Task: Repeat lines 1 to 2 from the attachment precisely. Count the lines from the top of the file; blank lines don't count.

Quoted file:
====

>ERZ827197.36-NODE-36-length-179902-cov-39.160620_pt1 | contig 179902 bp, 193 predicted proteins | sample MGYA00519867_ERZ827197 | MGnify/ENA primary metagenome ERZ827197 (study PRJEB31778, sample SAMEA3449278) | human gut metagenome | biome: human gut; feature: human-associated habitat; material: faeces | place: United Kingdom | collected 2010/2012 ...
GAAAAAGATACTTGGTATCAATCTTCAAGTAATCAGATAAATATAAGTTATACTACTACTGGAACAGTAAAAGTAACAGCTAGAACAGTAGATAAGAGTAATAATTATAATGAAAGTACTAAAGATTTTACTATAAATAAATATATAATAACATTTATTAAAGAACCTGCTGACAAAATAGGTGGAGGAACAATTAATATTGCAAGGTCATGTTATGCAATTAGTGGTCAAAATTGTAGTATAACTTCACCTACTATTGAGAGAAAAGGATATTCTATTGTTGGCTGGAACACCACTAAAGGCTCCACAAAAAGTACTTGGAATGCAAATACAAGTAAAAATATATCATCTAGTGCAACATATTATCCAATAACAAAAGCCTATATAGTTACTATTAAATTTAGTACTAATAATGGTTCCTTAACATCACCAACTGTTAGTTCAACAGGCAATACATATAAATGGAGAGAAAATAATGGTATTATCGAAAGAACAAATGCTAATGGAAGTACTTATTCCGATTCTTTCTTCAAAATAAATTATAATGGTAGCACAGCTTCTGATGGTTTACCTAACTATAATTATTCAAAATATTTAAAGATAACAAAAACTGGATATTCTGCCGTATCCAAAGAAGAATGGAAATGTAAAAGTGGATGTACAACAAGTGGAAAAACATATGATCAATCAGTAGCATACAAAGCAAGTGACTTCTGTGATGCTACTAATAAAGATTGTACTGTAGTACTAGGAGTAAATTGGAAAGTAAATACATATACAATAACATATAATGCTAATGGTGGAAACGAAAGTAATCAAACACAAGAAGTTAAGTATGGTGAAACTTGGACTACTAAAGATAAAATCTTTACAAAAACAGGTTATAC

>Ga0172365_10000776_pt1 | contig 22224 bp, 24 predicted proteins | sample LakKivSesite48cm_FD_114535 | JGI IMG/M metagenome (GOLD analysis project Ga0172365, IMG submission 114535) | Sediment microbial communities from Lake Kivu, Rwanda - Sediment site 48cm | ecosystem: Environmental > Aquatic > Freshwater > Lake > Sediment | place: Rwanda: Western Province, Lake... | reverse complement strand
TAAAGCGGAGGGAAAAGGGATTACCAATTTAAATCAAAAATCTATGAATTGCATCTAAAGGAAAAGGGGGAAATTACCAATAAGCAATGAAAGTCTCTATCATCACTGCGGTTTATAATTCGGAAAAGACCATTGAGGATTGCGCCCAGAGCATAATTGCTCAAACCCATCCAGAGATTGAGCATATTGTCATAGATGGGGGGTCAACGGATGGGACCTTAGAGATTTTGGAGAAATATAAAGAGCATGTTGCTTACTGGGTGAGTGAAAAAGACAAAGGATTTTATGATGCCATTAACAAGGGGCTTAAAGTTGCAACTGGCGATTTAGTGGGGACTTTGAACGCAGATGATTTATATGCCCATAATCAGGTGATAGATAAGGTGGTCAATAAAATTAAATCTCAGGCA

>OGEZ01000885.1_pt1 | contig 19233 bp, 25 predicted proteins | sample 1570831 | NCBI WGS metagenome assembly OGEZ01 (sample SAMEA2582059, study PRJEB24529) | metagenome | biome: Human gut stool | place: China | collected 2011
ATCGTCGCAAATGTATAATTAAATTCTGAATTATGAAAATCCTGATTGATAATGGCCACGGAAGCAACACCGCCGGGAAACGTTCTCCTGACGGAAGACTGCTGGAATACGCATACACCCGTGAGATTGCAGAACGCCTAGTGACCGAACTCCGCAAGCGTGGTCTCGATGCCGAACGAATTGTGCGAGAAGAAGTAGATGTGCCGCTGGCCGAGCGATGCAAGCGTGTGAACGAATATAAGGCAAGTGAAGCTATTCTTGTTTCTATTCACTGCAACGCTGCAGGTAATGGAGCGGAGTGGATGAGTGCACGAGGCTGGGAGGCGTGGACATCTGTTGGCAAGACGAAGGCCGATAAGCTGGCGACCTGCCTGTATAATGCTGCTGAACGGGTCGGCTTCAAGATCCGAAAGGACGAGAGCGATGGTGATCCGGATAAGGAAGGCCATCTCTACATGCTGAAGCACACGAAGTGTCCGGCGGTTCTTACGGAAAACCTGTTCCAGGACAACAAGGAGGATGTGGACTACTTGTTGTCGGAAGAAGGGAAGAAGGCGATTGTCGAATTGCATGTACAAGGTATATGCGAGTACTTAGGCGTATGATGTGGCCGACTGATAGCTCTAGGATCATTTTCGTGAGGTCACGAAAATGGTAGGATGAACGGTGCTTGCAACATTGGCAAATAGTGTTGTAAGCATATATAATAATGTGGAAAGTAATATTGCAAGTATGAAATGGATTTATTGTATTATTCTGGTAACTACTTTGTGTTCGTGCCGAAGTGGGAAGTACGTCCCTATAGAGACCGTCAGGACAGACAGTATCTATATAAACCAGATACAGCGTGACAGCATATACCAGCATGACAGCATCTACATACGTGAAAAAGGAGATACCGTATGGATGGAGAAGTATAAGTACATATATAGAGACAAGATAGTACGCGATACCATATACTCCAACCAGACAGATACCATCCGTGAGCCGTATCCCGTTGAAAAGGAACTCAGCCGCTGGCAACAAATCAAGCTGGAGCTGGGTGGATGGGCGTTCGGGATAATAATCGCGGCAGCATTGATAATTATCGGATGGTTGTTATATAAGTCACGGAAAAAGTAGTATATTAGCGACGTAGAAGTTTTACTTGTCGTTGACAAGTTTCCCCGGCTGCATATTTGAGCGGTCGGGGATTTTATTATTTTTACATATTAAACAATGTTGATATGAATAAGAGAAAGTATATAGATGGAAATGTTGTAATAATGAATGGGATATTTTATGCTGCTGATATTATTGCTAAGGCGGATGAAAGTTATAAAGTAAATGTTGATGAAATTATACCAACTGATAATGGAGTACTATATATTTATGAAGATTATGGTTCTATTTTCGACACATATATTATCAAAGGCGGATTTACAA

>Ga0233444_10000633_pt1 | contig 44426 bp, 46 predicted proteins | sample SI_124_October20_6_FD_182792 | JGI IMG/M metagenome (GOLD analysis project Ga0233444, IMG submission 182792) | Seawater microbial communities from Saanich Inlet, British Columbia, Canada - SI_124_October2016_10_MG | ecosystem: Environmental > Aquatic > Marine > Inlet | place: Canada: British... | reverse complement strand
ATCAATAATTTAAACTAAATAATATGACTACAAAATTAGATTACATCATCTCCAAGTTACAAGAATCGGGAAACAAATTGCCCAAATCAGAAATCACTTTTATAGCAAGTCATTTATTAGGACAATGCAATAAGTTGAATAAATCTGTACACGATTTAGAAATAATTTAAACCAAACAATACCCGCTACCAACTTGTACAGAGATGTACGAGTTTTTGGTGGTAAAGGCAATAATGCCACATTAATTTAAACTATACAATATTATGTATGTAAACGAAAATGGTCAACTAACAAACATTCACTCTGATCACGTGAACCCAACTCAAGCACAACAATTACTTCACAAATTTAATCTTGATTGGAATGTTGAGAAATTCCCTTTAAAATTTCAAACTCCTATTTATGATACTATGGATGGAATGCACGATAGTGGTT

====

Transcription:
>ERZ827197.36-NODE-36-length-179902-cov-39.160620_pt1 | contig 179902 bp, 193 predicted proteins | sample MGYA00519867_ERZ827197 | MGnify/ENA primary metagenome ERZ827197 (study PRJEB31778, sample SAMEA3449278) | human gut metagenome | biome: human gut; feature: human-associated habitat; material: faeces | place: United Kingdom | collected 2010/2012 ...
GAAAAAGATACTTGGTATCAATCTTCAAGTAATCAGATAAATATAAGTTATACTACTACTGGAACAGTAAAAGTAACAGCTAGAACAGTAGATAAGAGTAATAATTATAATGAAAGTACTAAAGATTTTACTATAAATAAATATATAATAACATTTATTAAAGAACCTGCTGACAAAATAGGTGGAGGAACAATTAATATTGCAAGGTCATGTTATGCAATTAGTGGTCAAAATTGTAGTATAACTTCACCTACTATTGAGAGAAAAGGATATTCTATTGTTGGCTGGAACACCACTAAAGGCTCCACAAAAAGTACTTGGAATGCAAATACAAGTAAAAATATATCATCTAGTGCAACATATTATCCAATAACAAAAGCCTATATAGTTACTATTAAATTTAGTACTAATAATGGTTCCTTAACATCACCAACTGTTAGTTCAACAGGCAATACATATAAATGGAGAGAAAATAATGGTATTATCGAAAGAACAAATGCTAATGGAAGTACTTATTCCGATTCTTTCTTCAAAATAAATTATAATGGTAGCACAGCTTCTGATGGTTTACCTAACTATAATTATTCAAAATATTTAAAGATAACAAAAACTGGATATTCTGCCGTATCCAAAGAAGAATGGAAATGTAAAAGTGGATGTACAACAAGTGGAAAAACATATGATCAATCAGTAGCATACAAAGCAAGTGACTTCTGTGATGCTACTAATAAAGATTGTACTGTAGTACTAGGAGTAAATTGGAAAGTAAATACATATACAATAACATATAATGCTAATGGTGGAAACGAAAGTAATCAAACACAAGAAGTTAAGTATGGTGAAACTTGGACTACTAAAGATAAAATCTTTACAAAAACAGGTTATAC